Warreiy. T. James, an American patriot, born in Plymouth, Mass., Sept. 28, 1726, died there, Nov. 27, 1808. He graduated at Harvard college in 1745, and became a merchant. In 1757 he was appointed high sheriff. He was a member of the general court in 1766, and during the revolution speaker of the house of representatives. In 1772 he proposed the establishment of committees of correspondence in the colony, a measure generally adopted.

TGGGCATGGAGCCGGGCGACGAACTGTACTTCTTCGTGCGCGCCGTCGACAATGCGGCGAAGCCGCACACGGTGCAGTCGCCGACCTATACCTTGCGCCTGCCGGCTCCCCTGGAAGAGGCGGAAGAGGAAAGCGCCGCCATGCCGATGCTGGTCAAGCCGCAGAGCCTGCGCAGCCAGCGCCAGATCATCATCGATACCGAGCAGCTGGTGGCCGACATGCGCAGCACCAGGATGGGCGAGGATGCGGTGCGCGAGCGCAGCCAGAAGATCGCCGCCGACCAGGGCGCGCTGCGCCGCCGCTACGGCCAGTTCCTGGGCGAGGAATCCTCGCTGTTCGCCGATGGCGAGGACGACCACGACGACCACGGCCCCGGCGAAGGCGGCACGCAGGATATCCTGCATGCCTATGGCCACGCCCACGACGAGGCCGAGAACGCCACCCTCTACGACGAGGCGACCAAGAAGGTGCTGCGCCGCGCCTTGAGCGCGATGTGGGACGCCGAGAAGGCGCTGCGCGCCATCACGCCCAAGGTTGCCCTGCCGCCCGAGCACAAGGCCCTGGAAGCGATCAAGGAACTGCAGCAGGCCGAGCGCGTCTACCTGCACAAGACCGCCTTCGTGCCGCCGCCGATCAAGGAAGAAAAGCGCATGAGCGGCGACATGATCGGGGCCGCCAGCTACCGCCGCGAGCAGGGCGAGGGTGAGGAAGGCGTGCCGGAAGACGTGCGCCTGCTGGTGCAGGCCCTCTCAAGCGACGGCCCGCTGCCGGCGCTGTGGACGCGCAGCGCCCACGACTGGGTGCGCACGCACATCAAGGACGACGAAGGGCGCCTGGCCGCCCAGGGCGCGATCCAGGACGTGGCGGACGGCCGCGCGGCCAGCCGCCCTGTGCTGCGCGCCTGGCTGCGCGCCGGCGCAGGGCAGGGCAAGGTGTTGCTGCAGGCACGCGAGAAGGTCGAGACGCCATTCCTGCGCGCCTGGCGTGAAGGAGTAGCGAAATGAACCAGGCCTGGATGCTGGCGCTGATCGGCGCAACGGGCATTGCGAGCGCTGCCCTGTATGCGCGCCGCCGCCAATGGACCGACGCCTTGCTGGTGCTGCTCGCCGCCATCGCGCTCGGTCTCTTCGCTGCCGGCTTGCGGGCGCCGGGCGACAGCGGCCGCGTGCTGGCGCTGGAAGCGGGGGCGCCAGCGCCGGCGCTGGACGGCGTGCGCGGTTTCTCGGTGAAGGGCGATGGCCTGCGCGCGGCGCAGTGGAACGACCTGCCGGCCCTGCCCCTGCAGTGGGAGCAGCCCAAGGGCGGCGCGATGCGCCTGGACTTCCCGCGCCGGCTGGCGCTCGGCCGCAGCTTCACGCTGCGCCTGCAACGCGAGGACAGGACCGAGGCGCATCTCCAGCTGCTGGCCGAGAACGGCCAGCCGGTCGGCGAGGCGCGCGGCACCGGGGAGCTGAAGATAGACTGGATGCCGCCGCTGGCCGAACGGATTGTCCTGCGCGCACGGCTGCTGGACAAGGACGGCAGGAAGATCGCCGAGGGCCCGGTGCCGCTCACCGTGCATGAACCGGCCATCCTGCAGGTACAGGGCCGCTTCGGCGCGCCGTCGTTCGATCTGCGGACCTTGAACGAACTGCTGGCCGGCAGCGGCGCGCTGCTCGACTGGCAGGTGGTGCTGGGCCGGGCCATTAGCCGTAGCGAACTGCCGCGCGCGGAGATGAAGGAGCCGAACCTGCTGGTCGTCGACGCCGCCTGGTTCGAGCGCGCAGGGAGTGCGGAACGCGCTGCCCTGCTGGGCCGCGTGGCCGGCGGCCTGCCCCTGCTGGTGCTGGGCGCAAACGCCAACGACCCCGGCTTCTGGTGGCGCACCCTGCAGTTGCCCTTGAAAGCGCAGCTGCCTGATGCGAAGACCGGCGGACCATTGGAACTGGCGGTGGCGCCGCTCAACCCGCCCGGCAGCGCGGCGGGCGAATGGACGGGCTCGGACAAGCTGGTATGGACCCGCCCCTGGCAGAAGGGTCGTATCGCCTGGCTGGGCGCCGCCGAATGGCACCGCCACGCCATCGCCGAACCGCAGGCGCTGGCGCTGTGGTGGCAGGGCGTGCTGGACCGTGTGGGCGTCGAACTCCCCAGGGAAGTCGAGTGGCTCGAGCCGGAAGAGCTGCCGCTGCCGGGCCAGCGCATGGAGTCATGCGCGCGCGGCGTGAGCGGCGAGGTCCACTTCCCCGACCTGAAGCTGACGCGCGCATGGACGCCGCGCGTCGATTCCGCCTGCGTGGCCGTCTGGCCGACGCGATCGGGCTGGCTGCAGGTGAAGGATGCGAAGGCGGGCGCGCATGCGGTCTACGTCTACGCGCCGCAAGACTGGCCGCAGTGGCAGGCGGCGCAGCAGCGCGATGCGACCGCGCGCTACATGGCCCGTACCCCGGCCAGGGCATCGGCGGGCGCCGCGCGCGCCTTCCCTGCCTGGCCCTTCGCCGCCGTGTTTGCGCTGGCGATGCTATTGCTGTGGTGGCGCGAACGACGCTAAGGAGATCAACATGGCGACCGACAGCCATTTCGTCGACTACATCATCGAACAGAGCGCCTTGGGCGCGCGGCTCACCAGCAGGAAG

Mercy, an American authoress, wife of the preceding, born in Barnstable, Mass., Sept. 25, 1728, died in Plymouth, Oct. 19, 1814. She was the sister of James Otis, the patriot and orator, and was married at the age of 26. She corresponded with the two Adamses, Jefferson, and other distinguished patriots, who were accustomed to consult her on momentous occasions. Her earliest productions were political satires in a dramatic form, and in 1790 she published a volume of poems, including two tragedies, entitled " The Sack of Rome" and " The Ladies of Castile." Her most important work, however, was a "History of the American Revolution" (3 vols. 8vo, Boston, 1805), prepared from notes taken during the war.